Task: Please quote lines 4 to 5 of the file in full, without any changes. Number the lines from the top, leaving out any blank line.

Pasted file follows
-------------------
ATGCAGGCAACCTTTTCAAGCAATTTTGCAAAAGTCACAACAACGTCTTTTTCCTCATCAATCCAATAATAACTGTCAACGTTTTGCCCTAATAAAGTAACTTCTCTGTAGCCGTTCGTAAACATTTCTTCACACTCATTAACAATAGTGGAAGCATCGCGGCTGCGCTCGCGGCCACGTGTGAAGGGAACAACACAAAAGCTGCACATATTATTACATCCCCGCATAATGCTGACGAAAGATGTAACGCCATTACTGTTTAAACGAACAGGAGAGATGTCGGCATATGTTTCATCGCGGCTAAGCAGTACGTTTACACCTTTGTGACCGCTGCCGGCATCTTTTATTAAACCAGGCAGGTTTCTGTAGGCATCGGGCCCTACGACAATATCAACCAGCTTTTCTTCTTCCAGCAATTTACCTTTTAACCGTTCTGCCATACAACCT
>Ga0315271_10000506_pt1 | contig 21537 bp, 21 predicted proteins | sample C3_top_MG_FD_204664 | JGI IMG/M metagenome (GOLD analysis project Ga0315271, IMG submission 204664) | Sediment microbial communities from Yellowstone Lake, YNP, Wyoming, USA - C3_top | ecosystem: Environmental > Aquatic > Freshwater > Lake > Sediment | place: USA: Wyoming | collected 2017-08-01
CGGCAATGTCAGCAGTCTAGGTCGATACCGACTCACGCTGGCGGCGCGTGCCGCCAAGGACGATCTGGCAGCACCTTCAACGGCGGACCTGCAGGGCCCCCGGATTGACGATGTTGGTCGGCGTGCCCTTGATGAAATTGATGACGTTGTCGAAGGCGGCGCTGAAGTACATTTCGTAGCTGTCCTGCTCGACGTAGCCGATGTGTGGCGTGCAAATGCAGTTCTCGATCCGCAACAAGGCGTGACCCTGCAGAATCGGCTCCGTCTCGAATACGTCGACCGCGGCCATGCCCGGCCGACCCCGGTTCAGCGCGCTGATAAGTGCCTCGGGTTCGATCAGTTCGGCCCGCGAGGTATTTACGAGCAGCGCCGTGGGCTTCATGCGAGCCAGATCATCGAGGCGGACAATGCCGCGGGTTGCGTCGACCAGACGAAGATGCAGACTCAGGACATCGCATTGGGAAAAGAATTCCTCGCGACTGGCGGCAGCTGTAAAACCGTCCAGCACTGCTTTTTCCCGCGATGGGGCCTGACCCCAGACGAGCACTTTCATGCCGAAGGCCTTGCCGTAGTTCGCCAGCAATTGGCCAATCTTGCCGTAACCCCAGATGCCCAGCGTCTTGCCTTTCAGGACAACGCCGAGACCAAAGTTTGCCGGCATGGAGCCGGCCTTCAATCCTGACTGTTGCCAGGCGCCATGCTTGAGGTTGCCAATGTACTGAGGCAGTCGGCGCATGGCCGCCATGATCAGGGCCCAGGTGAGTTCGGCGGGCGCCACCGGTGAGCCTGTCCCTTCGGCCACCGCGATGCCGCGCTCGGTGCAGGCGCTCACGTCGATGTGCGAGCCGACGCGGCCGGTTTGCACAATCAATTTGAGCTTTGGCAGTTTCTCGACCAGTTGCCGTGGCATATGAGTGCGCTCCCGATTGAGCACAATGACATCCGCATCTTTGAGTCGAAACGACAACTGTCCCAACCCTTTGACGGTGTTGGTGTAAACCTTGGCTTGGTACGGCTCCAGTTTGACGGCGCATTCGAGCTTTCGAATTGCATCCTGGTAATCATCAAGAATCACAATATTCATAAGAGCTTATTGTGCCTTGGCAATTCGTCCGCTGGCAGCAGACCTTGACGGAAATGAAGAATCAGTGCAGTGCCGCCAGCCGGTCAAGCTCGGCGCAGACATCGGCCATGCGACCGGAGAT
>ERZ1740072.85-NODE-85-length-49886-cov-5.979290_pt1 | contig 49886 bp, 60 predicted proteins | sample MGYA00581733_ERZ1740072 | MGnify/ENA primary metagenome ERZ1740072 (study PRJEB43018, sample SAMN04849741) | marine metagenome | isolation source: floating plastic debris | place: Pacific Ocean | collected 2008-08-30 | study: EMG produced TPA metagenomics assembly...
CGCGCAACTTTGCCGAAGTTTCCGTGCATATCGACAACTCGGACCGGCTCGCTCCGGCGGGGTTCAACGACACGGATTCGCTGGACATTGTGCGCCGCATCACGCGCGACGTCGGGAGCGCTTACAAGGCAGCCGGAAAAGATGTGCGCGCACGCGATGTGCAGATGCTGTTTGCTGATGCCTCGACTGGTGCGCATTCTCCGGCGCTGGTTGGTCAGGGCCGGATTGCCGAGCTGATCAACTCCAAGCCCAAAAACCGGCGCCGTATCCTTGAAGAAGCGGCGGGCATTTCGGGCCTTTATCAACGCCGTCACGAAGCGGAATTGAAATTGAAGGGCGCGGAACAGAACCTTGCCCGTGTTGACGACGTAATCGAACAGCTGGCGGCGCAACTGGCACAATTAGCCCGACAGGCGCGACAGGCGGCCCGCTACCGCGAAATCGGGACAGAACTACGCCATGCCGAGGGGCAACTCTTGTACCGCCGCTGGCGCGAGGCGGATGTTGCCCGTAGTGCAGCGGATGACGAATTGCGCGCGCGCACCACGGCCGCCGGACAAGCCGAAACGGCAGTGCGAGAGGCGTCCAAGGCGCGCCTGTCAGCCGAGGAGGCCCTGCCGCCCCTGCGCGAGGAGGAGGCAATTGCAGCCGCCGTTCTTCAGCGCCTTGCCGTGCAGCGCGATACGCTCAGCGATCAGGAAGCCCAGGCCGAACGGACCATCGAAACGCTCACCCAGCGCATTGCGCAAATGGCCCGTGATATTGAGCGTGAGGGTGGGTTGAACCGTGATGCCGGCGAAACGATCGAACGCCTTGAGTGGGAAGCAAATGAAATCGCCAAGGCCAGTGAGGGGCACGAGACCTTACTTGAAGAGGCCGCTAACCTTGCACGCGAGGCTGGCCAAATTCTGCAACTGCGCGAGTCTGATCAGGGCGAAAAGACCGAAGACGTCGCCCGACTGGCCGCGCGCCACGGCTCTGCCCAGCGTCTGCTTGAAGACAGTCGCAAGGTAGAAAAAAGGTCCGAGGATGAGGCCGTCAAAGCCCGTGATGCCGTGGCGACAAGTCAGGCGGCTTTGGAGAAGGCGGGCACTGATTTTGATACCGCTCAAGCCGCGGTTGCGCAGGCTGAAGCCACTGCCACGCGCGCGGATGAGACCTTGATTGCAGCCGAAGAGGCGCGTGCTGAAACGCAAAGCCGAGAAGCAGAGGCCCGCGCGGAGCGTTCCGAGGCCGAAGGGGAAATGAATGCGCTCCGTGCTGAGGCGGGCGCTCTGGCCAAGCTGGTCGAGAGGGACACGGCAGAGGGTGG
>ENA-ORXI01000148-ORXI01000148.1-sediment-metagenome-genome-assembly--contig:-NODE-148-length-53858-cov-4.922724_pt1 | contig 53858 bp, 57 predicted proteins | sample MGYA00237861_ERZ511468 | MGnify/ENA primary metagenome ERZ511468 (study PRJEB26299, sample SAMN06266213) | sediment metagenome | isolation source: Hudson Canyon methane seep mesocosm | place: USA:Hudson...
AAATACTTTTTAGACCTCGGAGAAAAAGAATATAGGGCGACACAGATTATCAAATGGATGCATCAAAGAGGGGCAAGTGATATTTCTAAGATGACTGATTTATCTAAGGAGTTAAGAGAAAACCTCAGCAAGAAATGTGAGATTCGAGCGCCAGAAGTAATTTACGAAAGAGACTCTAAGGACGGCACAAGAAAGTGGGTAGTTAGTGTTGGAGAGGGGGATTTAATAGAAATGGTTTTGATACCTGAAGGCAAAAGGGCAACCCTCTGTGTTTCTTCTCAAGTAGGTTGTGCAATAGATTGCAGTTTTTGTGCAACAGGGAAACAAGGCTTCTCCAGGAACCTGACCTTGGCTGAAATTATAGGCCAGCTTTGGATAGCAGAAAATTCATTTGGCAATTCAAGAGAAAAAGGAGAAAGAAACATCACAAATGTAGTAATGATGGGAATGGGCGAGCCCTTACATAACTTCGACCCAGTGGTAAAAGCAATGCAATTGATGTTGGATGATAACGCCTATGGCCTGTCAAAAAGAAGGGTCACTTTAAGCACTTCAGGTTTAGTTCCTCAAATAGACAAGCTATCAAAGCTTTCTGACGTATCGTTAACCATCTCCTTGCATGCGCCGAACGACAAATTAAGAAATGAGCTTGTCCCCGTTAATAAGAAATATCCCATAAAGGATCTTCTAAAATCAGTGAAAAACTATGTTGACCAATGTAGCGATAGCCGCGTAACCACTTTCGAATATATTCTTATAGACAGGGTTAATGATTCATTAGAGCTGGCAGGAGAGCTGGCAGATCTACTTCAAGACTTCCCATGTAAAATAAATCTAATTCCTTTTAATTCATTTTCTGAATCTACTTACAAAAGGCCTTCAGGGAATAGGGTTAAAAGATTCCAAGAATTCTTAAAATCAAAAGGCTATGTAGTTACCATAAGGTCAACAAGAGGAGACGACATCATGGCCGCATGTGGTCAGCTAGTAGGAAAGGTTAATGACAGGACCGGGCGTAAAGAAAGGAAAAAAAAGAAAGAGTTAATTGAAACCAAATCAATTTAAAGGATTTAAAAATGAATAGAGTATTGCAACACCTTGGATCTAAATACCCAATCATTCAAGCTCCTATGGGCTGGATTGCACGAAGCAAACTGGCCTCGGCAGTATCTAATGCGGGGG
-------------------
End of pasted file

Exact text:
>ERZ1740072.85-NODE-85-length-49886-cov-5.979290_pt1 | contig 49886 bp, 60 predicted proteins | sample MGYA00581733_ERZ1740072 | MGnify/ENA primary metagenome ERZ1740072 (study PRJEB43018, sample SAMN04849741) | marine metagenome | isolation source: floating plastic debris | place: Pacific Ocean | collected 2008-08-30 | study: EMG produced TPA metagenomics assembly...
CGCGCAACTTTGCCGAAGTTTCCGTGCATATCGACAACTCGGACCGGCTCGCTCCGGCGGGGTTCAACGACACGGATTCGCTGGACATTGTGCGCCGCATCACGCGCGACGTCGGGAGCGCTTACAAGGCAGCCGGAAAAGATGTGCGCGCACGCGATGTGCAGATGCTGTTTGCTGATGCCTCGACTGGTGCGCATTCTCCGGCGCTGGTTGGTCAGGGCCGGATTGCCGAGCTGATCAACTCCAAGCCCAAAAACCGGCGCCGTATCCTTGAAGAAGCGGCGGGCATTTCGGGCCTTTATCAACGCCGTCACGAAGCGGAATTGAAATTGAAGGGCGCGGAACAGAACCTTGCCCGTGTTGACGACGTAATCGAACAGCTGGCGGCGCAACTGGCACAATTAGCCCGACAGGCGCGACAGGCGGCCCGCTACCGCGAAATCGGGACAGAACTACGCCATGCCGAGGGGCAACTCTTGTACCGCCGCTGGCGCGAGGCGGATGTTGCCCGTAGTGCAGCGGATGACGAATTGCGCGCGCGCACCACGGCCGCCGGACAAGCCGAAACGGCAGTGCGAGAGGCGTCCAAGGCGCGCCTGTCAGCCGAGGAGGCCCTGCCGCCCCTGCGCGAGGAGGAGGCAATTGCAGCCGCCGTTCTTCAGCGCCTTGCCGTGCAGCGCGATACGCTCAGCGATCAGGAAGCCCAGGCCGAACGGACCATCGAAACGCTCACCCAGCGCATTGCGCAAATGGCCCGTGATATTGAGCGTGAGGGTGGGTTGAACCGTGATGCCGGCGAAACGATCGAACGCCTTGAGTGGGAAGCAAATGAAATCGCCAAGGCCAGTGAGGGGCACGAGACCTTACTTGAAGAGGCCGCTAACCTTGCACGCGAGGCTGGCCAAATTCTGCAACTGCGCGAGTCTGATCAGGGCGAAAAGACCGAAGACGTCGCCCGACTGGCCGCGCGCCACGGCTCTGCCCAGCGTCTGCTTGAAGACAGTCGCAAGGTAGAAAAAAGGTCCGAGGATGAGGCCGTCAAAGCCCGTGATGCCGTGGCGACAAGTCAGGCGGCTTTGGAGAAGGCGGGCACTGATTTTGATACCGCTCAAGCCGCGGTTGCGCAGGCTGAAGCCACTGCCACGCGCGCGGATGAGACCTTGATTGCAGCCGAAGAGGCGCGTGCTGAAACGCAAAGCCGAGAAGCAGAGGCCCGCGCGGAGCGTTCCGAGGCCGAAGGGGAAATGAATGCGCTCCGTGCTGAGGCGGGCGCTCTGGCCAAGCTGGTCGAGAGGGACACGGCAGAGGGTGG